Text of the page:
My obstetrician explained the bigger picture of miscarriage: how common it was, how it wasn’t an indication of anything to be worried about, what to expect, physically, with the miscarriage, and lastly, my options: surgical, medical, or natural. On the way from the doctor’s office, my husband and I talked about what we learned that morning—how I felt, how he felt, what we were going to do about it going forward—and then we steeled ourselves for the actual event.
The next morning, I allowed myself to have not one, but two cups of coffee. I considered coloring my hair, since there was no risk to the baby. I spent a few days “grieving” for my unborn child, and then, after thinking my options over, I decided to let my body miscarry naturally, a process that can take a few weeks, depending on the circumstances. As a reward to myself (because, self care), I opened a nice bottle of wine.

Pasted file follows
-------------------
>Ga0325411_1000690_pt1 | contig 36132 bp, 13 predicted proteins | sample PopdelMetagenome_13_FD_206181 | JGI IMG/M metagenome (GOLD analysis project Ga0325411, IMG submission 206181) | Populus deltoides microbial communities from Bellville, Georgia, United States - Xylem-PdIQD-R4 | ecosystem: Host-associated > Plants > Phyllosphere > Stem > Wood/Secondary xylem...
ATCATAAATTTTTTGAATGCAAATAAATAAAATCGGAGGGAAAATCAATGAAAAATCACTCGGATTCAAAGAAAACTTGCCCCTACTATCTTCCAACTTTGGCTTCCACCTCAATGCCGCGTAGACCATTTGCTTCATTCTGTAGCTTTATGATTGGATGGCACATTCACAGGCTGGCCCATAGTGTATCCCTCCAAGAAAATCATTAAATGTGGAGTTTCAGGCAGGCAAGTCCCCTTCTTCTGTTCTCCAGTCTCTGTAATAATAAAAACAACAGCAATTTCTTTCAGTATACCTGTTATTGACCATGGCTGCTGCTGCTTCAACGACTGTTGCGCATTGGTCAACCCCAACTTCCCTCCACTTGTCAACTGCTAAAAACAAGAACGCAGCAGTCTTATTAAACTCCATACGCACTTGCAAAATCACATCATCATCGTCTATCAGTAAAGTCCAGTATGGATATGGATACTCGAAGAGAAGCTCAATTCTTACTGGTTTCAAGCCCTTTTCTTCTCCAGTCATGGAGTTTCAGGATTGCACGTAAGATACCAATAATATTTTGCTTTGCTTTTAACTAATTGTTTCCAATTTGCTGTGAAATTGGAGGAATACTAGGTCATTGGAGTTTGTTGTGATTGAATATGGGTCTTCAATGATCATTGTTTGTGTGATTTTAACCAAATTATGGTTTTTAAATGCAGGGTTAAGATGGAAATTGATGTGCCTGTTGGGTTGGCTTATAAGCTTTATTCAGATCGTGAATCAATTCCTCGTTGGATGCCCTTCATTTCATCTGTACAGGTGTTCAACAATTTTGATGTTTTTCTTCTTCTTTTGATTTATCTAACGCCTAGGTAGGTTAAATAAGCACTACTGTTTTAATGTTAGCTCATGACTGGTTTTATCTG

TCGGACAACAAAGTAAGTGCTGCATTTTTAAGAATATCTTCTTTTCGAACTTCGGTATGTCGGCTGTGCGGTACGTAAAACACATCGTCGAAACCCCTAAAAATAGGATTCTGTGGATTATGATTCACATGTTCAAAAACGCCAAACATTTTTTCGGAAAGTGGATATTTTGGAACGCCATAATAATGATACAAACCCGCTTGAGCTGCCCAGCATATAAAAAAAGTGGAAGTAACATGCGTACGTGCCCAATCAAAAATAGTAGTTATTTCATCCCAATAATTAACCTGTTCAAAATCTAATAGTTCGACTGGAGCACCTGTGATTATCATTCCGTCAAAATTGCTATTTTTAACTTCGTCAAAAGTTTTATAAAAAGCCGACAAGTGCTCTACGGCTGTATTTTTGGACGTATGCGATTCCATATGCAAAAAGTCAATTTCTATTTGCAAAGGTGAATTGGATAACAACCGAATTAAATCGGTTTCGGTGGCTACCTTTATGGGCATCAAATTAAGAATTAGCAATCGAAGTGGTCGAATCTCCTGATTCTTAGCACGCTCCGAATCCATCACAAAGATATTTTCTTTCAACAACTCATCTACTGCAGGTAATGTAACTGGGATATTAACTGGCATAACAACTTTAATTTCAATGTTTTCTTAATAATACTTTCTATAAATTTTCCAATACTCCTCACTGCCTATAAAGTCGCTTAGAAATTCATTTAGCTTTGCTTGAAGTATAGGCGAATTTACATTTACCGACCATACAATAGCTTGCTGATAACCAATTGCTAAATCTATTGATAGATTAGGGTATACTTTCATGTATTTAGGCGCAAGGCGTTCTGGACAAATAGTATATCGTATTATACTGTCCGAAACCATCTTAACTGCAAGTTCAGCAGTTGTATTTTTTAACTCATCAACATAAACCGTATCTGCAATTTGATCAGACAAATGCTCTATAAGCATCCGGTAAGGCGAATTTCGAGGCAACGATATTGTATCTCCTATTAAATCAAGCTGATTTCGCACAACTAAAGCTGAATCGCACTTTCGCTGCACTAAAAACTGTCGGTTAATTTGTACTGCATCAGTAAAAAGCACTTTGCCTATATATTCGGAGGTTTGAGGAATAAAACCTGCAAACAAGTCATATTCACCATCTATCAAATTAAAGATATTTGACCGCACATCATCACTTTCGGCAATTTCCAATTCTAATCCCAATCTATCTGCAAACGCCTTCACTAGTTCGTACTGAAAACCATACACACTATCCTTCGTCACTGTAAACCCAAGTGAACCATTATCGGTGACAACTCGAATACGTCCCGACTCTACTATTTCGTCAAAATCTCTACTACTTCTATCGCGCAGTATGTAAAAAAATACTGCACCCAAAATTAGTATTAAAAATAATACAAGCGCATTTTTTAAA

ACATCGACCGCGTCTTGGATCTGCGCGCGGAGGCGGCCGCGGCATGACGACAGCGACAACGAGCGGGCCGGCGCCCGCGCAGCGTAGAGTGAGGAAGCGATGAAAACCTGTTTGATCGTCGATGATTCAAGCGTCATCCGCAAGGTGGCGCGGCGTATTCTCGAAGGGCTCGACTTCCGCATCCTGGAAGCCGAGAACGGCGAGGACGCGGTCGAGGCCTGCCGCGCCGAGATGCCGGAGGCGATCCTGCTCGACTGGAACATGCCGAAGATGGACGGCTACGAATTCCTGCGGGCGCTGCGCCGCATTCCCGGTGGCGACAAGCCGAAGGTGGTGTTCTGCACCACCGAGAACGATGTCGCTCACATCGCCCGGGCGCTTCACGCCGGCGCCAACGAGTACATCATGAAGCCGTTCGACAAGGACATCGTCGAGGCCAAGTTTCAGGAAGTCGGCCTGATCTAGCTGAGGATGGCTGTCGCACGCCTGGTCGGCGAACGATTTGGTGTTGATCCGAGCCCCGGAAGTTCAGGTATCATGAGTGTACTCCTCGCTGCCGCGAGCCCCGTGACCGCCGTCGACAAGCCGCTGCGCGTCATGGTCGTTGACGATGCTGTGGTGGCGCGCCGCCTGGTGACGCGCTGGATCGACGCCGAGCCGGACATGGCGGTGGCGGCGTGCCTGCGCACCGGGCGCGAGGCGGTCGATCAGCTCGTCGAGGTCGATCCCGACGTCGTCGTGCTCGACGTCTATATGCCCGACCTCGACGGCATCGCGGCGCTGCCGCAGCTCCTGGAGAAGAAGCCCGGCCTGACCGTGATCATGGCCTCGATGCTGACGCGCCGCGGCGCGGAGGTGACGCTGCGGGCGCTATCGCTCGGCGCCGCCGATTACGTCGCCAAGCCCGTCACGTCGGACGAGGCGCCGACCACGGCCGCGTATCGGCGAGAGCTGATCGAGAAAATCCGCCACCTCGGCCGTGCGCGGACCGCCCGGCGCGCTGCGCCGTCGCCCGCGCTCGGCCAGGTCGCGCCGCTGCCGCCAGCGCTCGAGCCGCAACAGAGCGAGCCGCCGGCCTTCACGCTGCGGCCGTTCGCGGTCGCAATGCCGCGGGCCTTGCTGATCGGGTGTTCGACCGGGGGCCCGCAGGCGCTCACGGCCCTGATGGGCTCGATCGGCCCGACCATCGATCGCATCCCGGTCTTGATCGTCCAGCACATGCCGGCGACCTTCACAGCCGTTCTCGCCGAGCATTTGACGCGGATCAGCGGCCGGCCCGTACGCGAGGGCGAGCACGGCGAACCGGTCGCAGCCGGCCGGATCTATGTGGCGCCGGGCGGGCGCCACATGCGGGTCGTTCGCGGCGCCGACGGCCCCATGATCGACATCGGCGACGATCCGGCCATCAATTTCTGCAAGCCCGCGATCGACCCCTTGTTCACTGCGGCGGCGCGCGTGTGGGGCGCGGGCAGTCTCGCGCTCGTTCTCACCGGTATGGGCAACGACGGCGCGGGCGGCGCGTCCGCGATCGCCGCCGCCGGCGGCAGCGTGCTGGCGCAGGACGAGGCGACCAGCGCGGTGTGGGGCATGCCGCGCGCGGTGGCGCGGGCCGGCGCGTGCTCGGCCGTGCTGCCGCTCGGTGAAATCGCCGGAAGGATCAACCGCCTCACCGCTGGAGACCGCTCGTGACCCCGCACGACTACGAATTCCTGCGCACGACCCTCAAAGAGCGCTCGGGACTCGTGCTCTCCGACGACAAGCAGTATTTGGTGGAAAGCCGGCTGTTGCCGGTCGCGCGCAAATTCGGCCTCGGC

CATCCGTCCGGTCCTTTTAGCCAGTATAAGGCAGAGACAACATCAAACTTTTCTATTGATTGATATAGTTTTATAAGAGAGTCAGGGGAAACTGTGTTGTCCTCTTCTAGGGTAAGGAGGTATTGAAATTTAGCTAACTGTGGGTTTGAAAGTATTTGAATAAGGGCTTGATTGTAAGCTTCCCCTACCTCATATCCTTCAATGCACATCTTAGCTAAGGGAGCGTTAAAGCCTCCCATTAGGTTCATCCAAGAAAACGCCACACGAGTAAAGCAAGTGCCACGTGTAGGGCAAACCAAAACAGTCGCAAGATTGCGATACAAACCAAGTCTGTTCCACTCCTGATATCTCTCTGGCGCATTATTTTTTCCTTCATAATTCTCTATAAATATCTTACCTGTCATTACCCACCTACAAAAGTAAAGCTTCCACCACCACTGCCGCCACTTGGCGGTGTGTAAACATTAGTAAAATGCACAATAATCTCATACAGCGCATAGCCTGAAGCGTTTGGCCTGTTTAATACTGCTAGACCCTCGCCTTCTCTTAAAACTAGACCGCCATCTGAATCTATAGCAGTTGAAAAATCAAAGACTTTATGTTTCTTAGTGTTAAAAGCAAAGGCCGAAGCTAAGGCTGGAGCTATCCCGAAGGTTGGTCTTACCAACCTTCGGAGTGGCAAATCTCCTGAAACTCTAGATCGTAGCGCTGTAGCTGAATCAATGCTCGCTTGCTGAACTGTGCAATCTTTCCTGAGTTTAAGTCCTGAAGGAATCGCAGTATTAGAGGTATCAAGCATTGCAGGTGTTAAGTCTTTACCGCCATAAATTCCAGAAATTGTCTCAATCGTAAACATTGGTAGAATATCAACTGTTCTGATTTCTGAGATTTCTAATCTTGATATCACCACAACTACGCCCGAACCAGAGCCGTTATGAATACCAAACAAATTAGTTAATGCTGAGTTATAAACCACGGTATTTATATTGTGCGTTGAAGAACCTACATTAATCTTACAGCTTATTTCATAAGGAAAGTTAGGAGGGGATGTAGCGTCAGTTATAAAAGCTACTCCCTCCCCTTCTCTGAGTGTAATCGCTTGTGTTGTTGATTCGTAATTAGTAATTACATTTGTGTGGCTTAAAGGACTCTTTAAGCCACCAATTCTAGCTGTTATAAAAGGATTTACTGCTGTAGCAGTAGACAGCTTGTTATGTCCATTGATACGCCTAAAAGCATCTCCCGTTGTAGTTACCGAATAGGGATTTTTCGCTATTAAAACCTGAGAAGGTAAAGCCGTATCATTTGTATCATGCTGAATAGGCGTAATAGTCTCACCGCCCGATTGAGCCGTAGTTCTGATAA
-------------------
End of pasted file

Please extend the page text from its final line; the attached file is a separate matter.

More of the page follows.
I had—in all manners emotional—moved on.
About a week after we learned there was going to be no baby, I got an alert from each of the apps informing me of how big the fetus would have been, what in theory it was currently growing (arms, legs, and the like), plus various other things to get excited about. Still in the pregnant-but-not-quite limbo, I got another alert about cravings, and one about possible morning sickness. And also an alert about possibly going up a bra size—or several.
There was no option to label a miscarriage. I could either delete the pregnancy entirely or let the app believe I was still pregnant.